It’s been said that, in Idaho, the gray wolf debate is as much about people as it is about the animal itself. Ranchers, big game hunters, wildlife conservationists, politicians and government agents have all had a role—and an opinion—about the 1995 reintroduction of wolves into our state and the right of hunters and government agencies to hunt them. It’s a complex topic, often driven more by emotion than science. Ranchers scorn wolves for stalking and killing their livestock; sportsmen protest that wolves are decimating elk herds and ruining their hunting opportunities; and conservationists rejoice in the resurgence of wolf packs roaming Idaho’s wilderness while lamenting over them being hunted.
Amid the cacophony of wolf love, wolf hate, and wolf fear, there is Carter Niemeyer, a man credited as a key player in Idaho’s wolf reintroduction effort.
Niemeyer’s career as a wildlife manager began after college when he went to work for the Montana Department of Livestock, and later the U.S. Department of Agriculture’s Animal Damage Control Department where he
was responsible for predator management, including bears, coyotes, mountain lions, eagles and wolves.
In 1987, Montana ranchers began seeing wolves crossing in from Canada and, as the number of sightings grew, ranchers began to report kills of sheep and cattle. Niemeyer was called in to determine what exactly killed the livestock.
“I just happened to be in the right place at the right time,” he laughed. “Nobody else really wanted to deal with it, and so I waded right in, probably because I didn’t have any big, preconceived ideas about wolves. What I found wasn’t a growing wolf problem as much as a growing level of hysteria over the mere presence of this animal.”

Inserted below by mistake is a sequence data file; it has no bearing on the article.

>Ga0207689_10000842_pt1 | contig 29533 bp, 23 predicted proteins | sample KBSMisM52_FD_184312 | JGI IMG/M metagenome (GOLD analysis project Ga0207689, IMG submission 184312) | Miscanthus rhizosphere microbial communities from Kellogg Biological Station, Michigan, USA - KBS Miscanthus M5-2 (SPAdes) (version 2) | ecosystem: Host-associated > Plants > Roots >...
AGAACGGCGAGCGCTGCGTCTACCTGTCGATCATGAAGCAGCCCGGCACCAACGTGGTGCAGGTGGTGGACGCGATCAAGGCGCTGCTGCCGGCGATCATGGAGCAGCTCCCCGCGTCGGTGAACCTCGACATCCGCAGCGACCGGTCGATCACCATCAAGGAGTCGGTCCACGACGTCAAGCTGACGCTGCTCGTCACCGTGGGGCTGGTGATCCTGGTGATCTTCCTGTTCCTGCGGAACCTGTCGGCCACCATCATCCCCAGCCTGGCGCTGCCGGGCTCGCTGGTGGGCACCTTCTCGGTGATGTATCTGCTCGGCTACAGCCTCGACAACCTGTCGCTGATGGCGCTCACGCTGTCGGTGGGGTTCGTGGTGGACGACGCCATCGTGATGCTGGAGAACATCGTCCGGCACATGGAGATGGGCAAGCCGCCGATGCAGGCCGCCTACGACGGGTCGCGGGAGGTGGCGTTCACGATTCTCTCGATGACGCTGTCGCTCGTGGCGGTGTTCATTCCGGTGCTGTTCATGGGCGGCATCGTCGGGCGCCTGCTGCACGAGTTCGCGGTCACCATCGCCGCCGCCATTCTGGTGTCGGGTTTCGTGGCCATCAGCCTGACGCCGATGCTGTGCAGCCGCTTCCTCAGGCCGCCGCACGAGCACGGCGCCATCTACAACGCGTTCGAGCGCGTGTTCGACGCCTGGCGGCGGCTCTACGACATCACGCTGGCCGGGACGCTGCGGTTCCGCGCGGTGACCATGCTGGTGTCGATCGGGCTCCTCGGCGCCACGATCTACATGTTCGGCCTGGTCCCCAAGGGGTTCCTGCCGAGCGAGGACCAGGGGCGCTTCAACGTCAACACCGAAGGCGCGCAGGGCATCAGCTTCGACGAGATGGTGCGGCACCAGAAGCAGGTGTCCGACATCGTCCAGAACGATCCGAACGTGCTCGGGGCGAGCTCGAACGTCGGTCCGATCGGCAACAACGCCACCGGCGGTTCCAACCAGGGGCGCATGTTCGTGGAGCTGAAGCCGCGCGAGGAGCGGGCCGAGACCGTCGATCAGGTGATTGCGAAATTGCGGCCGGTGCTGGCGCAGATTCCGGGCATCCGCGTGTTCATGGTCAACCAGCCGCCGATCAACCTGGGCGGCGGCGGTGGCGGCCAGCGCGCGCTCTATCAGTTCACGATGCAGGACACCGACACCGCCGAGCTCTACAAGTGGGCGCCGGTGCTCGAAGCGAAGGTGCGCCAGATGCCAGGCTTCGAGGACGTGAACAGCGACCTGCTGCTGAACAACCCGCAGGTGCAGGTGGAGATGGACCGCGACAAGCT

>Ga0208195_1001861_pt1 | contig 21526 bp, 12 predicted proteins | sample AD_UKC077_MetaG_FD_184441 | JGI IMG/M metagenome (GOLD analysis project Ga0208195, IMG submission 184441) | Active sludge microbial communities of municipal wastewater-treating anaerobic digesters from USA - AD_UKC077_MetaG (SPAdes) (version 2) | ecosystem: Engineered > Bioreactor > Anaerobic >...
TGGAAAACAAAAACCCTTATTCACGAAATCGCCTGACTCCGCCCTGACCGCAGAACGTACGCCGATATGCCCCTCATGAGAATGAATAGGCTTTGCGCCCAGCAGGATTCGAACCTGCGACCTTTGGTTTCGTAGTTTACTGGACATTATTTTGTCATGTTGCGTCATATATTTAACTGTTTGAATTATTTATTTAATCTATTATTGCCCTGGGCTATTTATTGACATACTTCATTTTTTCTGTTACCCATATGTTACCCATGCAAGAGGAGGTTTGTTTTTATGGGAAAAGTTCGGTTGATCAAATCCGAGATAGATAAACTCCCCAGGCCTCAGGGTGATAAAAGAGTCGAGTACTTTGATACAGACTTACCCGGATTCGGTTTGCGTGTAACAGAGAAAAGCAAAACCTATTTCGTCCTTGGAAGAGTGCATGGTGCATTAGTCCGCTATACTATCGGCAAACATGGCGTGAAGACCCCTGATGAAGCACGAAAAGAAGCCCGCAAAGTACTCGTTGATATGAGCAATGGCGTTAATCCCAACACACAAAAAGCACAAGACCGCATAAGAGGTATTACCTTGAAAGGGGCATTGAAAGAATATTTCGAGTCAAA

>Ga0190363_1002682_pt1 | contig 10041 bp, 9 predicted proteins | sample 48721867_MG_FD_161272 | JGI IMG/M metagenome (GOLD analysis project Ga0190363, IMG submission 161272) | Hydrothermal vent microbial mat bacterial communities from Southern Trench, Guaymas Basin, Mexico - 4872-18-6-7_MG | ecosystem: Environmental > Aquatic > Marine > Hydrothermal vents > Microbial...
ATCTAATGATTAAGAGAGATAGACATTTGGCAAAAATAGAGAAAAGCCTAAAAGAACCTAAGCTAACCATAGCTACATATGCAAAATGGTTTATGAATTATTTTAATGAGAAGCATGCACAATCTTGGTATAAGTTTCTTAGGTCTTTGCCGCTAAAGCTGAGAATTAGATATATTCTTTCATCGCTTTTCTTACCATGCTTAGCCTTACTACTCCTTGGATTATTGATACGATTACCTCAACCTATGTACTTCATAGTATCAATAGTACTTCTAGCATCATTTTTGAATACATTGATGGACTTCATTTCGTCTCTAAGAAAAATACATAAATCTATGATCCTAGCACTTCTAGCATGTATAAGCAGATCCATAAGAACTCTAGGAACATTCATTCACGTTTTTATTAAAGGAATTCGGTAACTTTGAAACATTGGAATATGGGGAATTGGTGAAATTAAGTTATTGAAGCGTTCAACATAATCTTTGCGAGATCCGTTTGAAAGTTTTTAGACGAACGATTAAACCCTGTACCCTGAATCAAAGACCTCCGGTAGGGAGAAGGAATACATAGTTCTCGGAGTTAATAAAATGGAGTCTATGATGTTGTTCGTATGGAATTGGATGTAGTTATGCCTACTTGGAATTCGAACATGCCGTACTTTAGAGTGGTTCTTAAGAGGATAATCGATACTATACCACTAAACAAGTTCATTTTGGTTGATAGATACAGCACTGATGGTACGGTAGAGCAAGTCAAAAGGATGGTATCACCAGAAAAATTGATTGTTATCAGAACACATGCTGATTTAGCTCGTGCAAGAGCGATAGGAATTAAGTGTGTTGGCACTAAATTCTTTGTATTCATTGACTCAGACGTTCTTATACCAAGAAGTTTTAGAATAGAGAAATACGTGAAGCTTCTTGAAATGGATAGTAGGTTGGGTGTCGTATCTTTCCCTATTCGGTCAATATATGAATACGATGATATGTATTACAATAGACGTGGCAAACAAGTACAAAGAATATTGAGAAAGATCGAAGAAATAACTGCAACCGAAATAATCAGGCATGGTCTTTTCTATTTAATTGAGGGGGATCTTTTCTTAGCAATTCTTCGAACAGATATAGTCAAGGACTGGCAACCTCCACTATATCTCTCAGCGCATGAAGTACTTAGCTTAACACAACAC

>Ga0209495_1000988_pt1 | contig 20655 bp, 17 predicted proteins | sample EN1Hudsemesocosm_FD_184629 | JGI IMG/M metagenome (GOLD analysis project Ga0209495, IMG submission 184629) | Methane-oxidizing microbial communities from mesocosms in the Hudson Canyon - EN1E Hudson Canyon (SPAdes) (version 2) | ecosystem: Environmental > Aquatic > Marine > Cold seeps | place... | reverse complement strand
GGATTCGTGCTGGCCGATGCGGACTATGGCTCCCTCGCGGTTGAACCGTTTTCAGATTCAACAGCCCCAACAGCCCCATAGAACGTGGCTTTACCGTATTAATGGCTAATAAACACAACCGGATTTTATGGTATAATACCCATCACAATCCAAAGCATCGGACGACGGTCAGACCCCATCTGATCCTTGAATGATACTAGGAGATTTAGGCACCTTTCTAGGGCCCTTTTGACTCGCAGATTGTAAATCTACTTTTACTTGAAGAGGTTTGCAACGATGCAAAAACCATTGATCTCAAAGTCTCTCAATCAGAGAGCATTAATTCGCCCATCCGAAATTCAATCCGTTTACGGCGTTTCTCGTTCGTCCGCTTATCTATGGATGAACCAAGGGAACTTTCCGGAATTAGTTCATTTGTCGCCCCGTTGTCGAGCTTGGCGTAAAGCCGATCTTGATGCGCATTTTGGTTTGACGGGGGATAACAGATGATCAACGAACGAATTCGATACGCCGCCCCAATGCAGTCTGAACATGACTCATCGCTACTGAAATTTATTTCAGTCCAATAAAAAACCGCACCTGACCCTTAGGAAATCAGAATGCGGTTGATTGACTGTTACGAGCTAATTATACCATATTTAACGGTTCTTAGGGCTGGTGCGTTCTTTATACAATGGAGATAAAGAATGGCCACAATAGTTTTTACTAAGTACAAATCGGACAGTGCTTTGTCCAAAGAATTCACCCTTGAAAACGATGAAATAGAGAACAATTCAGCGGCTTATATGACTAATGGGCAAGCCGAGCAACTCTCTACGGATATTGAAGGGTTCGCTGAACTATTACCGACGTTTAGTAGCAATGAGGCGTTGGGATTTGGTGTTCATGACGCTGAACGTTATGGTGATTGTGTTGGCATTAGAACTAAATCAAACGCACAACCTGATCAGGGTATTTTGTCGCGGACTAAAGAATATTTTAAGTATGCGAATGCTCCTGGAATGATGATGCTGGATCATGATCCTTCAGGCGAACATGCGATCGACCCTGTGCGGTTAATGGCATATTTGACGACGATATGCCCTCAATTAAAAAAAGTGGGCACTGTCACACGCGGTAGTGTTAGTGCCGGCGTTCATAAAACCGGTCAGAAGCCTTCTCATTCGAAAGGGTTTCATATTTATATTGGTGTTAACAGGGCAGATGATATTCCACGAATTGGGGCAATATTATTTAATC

Niemeyer kept copious detailed records and became an expert on how predators kill. For example, the bear bites the top of the head and the wolf attacks from the rear, snagging the flank. The cause of death was important, as it would determine whether a wolf could be killed or relocated. It also established if the Defenders of Wildlife would compensate the livestock owner. Between 1987 and 2009, the Defenders paid out $1.4 million for dead livestock that authorities like Niemeyer had determined were killed by wolves.
“My career has been about the hands-on conflict resolution where wolves were actually suspected of killing livestock and my job was to solve that problem,” he said. “I would respond like a homicide detective. I’d examine the carcass, and do a necropsy where I would skin the animal and look at the hide for traumatic bites, hemorrhage and evidence of an injury that could have been inflicted by teeth. If I didn’t find that, the assumption was that something else caused the death.
“A lot of people assume if there are wolves howling up in the hills and there are wolf tracks on the road next to their house and they have a dead cow or sheep, the wolf must have done it. Most of the livestock I looked at died for reasons other than predation, and I stand by this fact today.”
By 1990, Niemeyer was a full-time wolf management specialist in Montana. His background and expertise eventually earned him a place on the team that traveled to Canada and Alaska in the mid-1990s to capture wolves for reintroduction into Idaho and Yellowstone National Park.
Niemeyer has drug-darted wolves from helicopters, put radio collars on them, tied their feet with his own boot shoelaces, and even made a makeshift radio collar for a wolf pup out of a colleague’s elastic bra strap.